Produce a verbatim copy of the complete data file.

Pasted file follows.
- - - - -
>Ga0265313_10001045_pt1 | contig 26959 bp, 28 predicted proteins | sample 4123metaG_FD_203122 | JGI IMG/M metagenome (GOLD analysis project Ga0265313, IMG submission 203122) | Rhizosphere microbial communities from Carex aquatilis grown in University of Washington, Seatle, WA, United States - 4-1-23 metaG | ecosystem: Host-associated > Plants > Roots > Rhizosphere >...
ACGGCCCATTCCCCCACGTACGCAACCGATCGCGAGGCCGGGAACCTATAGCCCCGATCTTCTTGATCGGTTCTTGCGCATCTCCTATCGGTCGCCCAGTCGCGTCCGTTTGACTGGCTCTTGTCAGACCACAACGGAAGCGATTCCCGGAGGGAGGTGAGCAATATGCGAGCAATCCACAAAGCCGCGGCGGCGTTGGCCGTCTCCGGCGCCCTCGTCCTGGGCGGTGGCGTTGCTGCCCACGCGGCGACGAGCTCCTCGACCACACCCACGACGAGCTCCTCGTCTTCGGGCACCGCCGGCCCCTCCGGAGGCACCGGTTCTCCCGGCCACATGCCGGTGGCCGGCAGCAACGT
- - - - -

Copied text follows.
>Ga0265313_10001045_pt1 | contig 26959 bp, 28 predicted proteins | sample 4123metaG_FD_203122 | JGI IMG/M metagenome (GOLD analysis project Ga0265313, IMG submission 203122) | Rhizosphere microbial communities from Carex aquatilis grown in University of Washington, Seatle, WA, United States - 4-1-23 metaG | ecosystem: Host-associated > Plants > Roots > Rhizosphere >...
ACGGCCCATTCCCCCACGTACGCAACCGATCGCGAGGCCGGGAACCTATAGCCCCGATCTTCTTGATCGGTTCTTGCGCATCTCCTATCGGTCGCCCAGTCGCGTCCGTTTGACTGGCTCTTGTCAGACCACAACGGAAGCGATTCCCGGAGGGAGGTGAGCAATATGCGAGCAATCCACAAAGCCGCGGCGGCGTTGGCCGTCTCCGGCGCCCTCGTCCTGGGCGGTGGCGTTGCTGCCCACGCGGCGACGAGCTCCTCGACCACACCCACGACGAGCTCCTCGTCTTCGGGCACCGCCGGCCCCTCCGGAGGCACCGGTTCTCCCGGCCACATGCCGGTGGCCGGCAGCAACGT